January 6th is known as Dia de Reyes which translates literally “Kings’Day”. This commemorates the arrival of the three Magi or Wisemen that are purported to have brought gifts to the baby Jesus. It is on this day that many Spanish children traditionally receive presents, which are attributed to the 3 Wisemen (rather than Santa Claus). In some countries, like here in Mexico, children may leave their shoes outside filled with hay or dried grass for the animals the Wise Men ride.
When I was little (Everette had the same experience) my mother would wrap dimes in plastic wrap and shove them into my birthday cake for my friends and I to discover. Meant you weren’t to shovel that cake down but to savor it or you might discover you swallowed the prizes.
In the pic below, Gus (the landowner, in his 70’s) is telling us in broken English what the cake is all about.
There is a very old tradition of placing a figurine of the Christ-child in the cake. There are several figurines inserted, supposedly to remind us of Mary, Joseph and baby Jesus fleeing from King Herod and the massacre he initiated of all male babies (in his attempt to wipe out any possibility of a ‘king’ to succeed him). Each person cuts a slice for themselves, and whoever finds the baby Jesus figurine (there are multiple figurines per cake/bread) is blessed and is supposed to take the figurine to the nearest church on February 2 (Día de la Candelaria).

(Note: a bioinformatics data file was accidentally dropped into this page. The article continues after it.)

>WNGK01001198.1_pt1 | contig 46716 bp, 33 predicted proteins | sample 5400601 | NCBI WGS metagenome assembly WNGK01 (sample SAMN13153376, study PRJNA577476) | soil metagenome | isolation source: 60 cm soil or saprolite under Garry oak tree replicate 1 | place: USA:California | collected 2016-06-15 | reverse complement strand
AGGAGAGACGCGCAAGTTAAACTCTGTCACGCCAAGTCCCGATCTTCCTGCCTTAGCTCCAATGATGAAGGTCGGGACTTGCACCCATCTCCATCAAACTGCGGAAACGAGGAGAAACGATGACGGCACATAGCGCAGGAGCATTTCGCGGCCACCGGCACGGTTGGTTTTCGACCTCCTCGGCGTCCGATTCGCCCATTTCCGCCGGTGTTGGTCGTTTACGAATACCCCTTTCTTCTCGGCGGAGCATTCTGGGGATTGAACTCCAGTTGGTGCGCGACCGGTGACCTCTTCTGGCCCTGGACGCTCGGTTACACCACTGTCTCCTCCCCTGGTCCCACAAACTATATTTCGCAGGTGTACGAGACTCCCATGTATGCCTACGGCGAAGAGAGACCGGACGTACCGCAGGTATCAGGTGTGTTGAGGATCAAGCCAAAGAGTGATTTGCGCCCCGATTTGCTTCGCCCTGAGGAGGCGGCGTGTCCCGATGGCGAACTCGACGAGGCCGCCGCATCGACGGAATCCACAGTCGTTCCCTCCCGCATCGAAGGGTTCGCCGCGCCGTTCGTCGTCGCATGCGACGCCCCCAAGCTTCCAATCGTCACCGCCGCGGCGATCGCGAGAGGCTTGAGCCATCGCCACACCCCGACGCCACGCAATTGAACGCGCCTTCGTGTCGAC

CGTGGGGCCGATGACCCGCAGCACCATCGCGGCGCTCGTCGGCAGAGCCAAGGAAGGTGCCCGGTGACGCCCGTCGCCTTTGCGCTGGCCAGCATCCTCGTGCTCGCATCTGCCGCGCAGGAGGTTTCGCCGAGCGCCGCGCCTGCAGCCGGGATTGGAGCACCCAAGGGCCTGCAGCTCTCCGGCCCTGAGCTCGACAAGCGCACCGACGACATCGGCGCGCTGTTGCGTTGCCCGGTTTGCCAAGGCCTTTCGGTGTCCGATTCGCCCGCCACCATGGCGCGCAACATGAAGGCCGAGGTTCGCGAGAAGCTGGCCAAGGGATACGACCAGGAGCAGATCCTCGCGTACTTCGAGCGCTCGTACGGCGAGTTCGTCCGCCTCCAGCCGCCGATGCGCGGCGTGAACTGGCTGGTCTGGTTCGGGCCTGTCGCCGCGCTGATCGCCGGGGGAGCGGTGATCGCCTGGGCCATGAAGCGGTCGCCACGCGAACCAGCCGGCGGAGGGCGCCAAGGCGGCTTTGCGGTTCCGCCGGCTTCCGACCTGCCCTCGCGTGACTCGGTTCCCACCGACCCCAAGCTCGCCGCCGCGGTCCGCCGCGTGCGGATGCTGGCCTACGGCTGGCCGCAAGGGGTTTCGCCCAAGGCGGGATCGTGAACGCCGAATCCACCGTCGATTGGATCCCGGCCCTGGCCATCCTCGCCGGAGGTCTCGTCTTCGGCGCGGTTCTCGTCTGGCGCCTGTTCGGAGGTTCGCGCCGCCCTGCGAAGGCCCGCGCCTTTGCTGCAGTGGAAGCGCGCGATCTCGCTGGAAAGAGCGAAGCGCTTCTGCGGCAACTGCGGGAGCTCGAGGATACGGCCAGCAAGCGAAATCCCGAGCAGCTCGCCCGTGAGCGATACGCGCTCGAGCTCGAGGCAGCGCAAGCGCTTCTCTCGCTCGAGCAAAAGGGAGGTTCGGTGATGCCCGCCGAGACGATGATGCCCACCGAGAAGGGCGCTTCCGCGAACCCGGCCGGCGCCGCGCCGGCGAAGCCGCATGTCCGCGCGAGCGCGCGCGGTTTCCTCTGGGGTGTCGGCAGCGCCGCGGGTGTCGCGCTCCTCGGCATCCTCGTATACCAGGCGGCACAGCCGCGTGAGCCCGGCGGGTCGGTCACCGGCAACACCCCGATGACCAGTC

Here in Mexico we were told that each person who discovers the figurine in their slice has the responsibility of hosting a dinner (in our case, contributing funds to pay) of tamales and atole. The date of our next Party….Feb 2.
With about 25 of us there, and 7 of them from our family, I suspected the odds were certainly against us. The outcome?
Only Anders needs to find a way to raise funds! Less than a month to accomplish.